Van Cortlandt Manor

South Riverside Avenue, Croton-on-Hudson, New York

Built circa 1677, for  Stephanus Van Cortlandt (1643-1700), Mayor of New York and Chief Justice of the New York Provincial Supreme Court. He was the 1st Lord of the Manor of Cortlandt and by 1697 owned 86,000-acres in northern Westchester. The primary use of his house on the manor was initially for the storage of furs and it wasn't until 1681 that it was first occupied. After that date, it remained in the Van Cortlandt family until 1945. When its future looked bleak in 1953, John D. Rockefeller, Jr. stepped in and bought it, restoring both the house and grounds for the public....

This house is best associated with...

Stephanus Van Cortlandt

Colonel Van Cortlandt, 1st Lord of the Manor of Cortlandt; Mayor of New York etc.


Gertrude (Schuyler) Van Cortlandt

Mrs Gertrude or Geetruijd (Schuyler) Van Cortlandt


Philip Van Cortlandt

Philippus or Philip Van Cortlandt, of New York City


Pierre Van Cortlandt

Pierre Van Cortlandt, 1st Lieutenant-Governor of New York


Joanna (Livingston) Van Cortlandt

Mrs Joanna (Livingston) Van Cortlandt


Philip Van Cortlandt

Brigadier-General Philip Van Cortlandt, of Van Cortlandt Manor, New York


Pierre Van Cortlandt III

Pierre Van Cortlandt III, of the Manor of Cortlandt, Croton-on-Hudson, New York


Catharine (Beck) Van Cortlandt

Catharine (Beck) Van Cortlandt, Vice-President of the Society of Colonial Dames


Stephanus' widow, Mrs Gertrude Van Cortlandt, died in 1732 when the manor house on the Croton River plus 10,000-acres was left to their eldest son, Philip. Unlike the Scottish Livingstons, the Van Cortlandt family followed the Dutch tradition of dividing their estates equally between all their children which meant that the manor was broken up and Philip did not become the 2nd Lord of the Manor. However, Philip did continue the business interests started by his grandfather and was elected to the Provincial Council. He made his home in New York and used the manor house only for fishing and hunting trips.

Philip died in 1746, leaving the manor house to his second son, Pierre Van Cortlandt, who moved in three years later (1749) with his wife, Joanna Livingston - first cousin of Robert Livingston (1708-1790), 3rd and last Lord of the Manor of Livingston. It was Pierre and Joanna who transformed the house into both a home and a working farm. They added the second story to the house and the porches. Nearby, they built barns, a carpenter's shop, a blacksmith's shop, a brick kiln, and laid out apple orchards.

War & Peace

During the Revolution, Pierre sided with the Patriot cause (unlike his nephew who built Cortlandt in England) and was a member of the Provincial Congress at White Plains that approved New York's Declaration of Independence in 1776. He later served as the 1st Lieutenant-Governor of the new State of New York and was frequently relied upon to step in as Acting Governor while George Clinton took to the battlefield. Pierre's eldest son, Philip, saw action as a Colonel and was a member of the court that tried Benedict Arnold.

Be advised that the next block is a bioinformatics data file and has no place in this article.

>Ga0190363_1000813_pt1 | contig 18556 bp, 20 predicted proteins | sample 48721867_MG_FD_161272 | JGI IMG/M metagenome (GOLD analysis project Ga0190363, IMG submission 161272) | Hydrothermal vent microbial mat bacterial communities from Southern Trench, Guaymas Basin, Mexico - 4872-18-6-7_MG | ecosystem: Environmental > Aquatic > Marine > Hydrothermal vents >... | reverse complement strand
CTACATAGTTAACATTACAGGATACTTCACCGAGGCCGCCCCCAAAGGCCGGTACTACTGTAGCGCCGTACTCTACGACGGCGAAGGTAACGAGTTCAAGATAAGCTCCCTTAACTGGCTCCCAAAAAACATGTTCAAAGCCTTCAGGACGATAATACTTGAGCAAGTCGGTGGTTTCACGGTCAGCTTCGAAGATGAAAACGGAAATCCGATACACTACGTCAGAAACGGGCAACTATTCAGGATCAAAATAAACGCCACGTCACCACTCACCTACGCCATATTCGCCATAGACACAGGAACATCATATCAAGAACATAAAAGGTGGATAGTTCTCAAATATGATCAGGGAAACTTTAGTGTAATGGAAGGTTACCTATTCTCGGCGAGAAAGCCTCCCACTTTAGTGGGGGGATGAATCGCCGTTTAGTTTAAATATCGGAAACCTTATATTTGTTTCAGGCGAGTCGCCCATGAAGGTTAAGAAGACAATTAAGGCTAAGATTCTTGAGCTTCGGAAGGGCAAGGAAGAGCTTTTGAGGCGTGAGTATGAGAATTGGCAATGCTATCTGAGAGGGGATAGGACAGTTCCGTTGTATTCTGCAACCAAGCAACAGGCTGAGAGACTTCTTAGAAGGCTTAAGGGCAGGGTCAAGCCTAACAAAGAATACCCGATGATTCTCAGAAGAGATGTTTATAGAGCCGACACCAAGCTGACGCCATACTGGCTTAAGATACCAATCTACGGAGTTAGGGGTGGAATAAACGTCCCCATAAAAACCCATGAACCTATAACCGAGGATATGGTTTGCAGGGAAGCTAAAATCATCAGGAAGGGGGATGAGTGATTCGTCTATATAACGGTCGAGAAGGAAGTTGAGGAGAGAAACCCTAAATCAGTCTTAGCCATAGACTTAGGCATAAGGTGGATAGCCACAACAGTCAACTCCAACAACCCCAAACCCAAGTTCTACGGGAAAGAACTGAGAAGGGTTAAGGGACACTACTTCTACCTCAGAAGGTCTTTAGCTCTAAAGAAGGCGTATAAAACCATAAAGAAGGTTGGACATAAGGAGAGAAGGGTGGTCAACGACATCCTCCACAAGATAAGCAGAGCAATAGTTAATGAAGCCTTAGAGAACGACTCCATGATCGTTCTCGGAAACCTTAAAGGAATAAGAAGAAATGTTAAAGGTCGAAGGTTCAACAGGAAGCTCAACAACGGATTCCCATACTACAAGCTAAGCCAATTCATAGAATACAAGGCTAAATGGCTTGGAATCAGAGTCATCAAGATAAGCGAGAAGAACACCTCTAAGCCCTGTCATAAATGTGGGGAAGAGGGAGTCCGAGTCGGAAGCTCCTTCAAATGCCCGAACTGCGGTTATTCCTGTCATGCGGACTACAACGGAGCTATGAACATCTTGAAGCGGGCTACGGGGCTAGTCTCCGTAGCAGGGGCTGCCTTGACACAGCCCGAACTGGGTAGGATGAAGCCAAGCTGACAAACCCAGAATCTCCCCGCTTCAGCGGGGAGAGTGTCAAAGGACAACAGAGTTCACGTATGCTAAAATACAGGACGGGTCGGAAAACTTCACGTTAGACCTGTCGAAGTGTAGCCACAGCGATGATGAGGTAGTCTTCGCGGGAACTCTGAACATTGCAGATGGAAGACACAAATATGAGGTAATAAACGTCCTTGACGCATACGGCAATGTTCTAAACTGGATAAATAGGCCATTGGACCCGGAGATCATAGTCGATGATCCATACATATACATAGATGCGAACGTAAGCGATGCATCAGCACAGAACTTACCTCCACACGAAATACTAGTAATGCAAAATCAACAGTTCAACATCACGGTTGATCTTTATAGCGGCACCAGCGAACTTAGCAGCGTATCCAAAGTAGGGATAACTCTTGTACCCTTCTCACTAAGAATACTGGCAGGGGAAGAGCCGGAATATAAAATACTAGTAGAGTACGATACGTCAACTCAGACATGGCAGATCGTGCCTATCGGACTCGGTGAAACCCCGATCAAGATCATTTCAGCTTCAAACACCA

During the war, Pierre moved with his family to what was referred to as the Upper Manor House at Peekskill, and then to Rhinebeck. In 1779, the vacated manor was raided by British troops. It was restored from 1783 and by 1803 Pierre and Joanna were once again living here full time.  After Pierre died, it became home to his eldest son who had by then retired from politics and in 1824 joined the Marquis de Lafayette on his tour of the States.

Into the 20th Century and out of the Van Cortlandt Family

Philip died in 1831 leaving his share in the manor to his nephew, Philip Van Wyck, and in 1836 another of his nephews, Pierre Van Cortlandt III, moved in with his wife, Catharine Beck. Catharine outlived her husband and after her death in 1895 left the house in equal shares to her children. Their eldest daughter, Ann, never married and lived here until her death in 1940. Five years later, it was sold by Ann's nieces to Otis Chatfield Taylor who owned a local newspaper but died shortly afterwards (1948) in a car accident. 

Decline and Rescue: Rockefeller's Sleepy Hollow Restorations

Taylor's heirs sold the property to Jerry Britchey, the owner the Croton's Starlite driving range and mini-golf. He replaced the old outbuildings with the Starlite Drive-in Theater (where ShopRite stands today). Sensing an impending inglorious end, John D. Rockefeller Jr. stepped in and bought the property, restoring both the house and the grounds which he then opened to the public in 1959. It was one of three houses (including Philipsburg Manor and Sunnyside) that Rockefeller rescued, restored and opened to the public. Collectively, they are known as the Sleepy Hollow Restorations. It remains open to the public today. 

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Contributed by Mark Meredith on 20/12/2018 and last updated on 19/09/2022.


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Alice Rees's ancestor, Stephanus Van Cortlandt, owned Van Cortlandt Manor

Alice Rees's ancestor, Gertrude (Schuyler) Van Cortlandt, lived in Van Cortlandt Manor

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